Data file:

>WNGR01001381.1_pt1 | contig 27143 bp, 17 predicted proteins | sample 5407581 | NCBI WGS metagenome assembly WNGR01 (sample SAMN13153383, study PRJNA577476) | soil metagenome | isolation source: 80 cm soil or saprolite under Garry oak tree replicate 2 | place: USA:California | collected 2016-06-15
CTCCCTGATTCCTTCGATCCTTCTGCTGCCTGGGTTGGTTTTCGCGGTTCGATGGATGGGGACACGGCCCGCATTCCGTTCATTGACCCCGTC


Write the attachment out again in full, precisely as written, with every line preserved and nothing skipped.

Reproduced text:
>WNGR01001381.1_pt1 | contig 27143 bp, 17 predicted proteins | sample 5407581 | NCBI WGS metagenome assembly WNGR01 (sample SAMN13153383, study PRJNA577476) | soil metagenome | isolation source: 80 cm soil or saprolite under Garry oak tree replicate 2 | place: USA:California | collected 2016-06-15
CTCCCTGATTCCTTCGATCCTTCTGCTGCCTGGGTTGGTTTTCGCGGTTCGATGGATGGGGACACGGCCCGCATTCCGTTCATTGACCCCGTC